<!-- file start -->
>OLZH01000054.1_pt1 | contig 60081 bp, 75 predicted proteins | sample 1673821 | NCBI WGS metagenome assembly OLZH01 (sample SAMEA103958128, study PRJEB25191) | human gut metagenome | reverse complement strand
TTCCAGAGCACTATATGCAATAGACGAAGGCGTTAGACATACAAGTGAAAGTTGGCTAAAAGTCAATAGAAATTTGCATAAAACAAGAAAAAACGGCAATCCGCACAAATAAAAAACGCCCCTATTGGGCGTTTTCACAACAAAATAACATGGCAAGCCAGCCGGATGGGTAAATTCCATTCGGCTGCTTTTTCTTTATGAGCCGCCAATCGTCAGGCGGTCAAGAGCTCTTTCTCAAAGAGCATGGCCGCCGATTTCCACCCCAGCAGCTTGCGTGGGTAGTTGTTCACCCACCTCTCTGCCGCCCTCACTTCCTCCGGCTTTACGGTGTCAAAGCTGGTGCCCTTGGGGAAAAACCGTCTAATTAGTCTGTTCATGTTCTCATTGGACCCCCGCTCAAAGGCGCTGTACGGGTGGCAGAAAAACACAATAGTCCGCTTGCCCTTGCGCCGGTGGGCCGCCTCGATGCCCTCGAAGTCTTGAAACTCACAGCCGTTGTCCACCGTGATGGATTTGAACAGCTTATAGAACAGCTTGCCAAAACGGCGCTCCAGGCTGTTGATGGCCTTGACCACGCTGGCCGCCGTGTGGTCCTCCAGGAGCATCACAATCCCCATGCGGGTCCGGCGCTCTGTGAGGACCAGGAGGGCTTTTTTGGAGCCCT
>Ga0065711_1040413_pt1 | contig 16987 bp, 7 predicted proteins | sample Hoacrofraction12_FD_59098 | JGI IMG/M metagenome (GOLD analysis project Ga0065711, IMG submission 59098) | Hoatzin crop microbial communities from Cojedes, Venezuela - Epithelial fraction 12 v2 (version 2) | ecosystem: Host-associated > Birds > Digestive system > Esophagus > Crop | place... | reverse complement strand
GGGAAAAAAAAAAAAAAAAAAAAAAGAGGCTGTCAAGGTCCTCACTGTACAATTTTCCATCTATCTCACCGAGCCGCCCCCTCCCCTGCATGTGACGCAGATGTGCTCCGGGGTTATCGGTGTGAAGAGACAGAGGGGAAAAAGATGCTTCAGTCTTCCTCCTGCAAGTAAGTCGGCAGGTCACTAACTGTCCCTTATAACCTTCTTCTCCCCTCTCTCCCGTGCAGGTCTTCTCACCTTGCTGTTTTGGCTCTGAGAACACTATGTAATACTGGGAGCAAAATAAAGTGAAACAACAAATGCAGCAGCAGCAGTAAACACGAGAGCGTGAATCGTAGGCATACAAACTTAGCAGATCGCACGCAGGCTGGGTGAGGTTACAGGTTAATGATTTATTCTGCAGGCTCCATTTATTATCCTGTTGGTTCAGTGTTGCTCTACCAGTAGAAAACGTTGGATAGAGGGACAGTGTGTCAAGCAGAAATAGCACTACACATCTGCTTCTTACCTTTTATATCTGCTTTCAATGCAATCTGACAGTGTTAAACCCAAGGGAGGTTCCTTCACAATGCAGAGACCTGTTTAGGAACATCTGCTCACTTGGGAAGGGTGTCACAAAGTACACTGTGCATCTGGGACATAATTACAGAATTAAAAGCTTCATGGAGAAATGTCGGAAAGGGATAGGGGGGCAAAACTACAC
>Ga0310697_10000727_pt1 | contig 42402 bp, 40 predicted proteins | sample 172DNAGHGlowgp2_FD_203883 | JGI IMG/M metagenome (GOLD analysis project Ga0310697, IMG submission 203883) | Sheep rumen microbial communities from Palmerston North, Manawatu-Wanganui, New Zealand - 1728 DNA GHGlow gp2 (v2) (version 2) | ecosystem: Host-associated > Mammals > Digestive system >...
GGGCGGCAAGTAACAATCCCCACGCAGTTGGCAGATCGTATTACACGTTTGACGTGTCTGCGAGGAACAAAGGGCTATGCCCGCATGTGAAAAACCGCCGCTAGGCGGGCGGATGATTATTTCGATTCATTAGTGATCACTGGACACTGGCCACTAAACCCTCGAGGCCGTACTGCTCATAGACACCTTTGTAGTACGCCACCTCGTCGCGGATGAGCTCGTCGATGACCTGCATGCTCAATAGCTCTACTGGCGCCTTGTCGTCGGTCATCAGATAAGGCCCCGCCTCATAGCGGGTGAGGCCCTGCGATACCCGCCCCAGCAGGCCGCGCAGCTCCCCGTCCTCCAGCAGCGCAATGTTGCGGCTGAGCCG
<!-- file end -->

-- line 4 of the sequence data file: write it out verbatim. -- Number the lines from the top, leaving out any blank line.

GGGAAAAAAAAAAAAAAAAAAAAAAGAGGCTGTCAAGGTCCTCACTGTACAATTTTCCATCTATCTCACCGAGCCGCCCCCTCCCCTGCATGTGACGCAGATGTGCTCCGGGGTTATCGGTGTGAAGAGACAGAGGGGAAAAAGATGCTTCAGTCTTCCTCCTGCAAGTAAGTCGGCAGGTCACTAACTGTCCCTTATAACCTTCTTCTCCCCTCTCTCCCGTGCAGGTCTTCTCACCTTGCTGTTTTGGCTCTGAGAACACTATGTAATACTGGGAGCAAAATAAAGTGAAACAACAAATGCAGCAGCAGCAGTAAACACGAGAGCGTGAATCGTAGGCATACAAACTTAGCAGATCGCACGCAGGCTGGGTGAGGTTACAGGTTAATGATTTATTCTGCAGGCTCCATTTATTATCCTGTTGGTTCAGTGTTGCTCTACCAGTAGAAAACGTTGGATAGAGGGACAGTGTGTCAAGCAGAAATAGCACTACACATCTGCTTCTTACCTTTTATATCTGCTTTCAATGCAATCTGACAGTGTTAAACCCAAGGGAGGTTCCTTCACAATGCAGAGACCTGTTTAGGAACATCTGCTCACTTGGGAAGGGTGTCACAAAGTACACTGTGCATCTGGGACATAATTACAGAATTAAAAGCTTCATGGAGAAATGTCGGAAAGGGATAGGGGGGCAAAACTACAC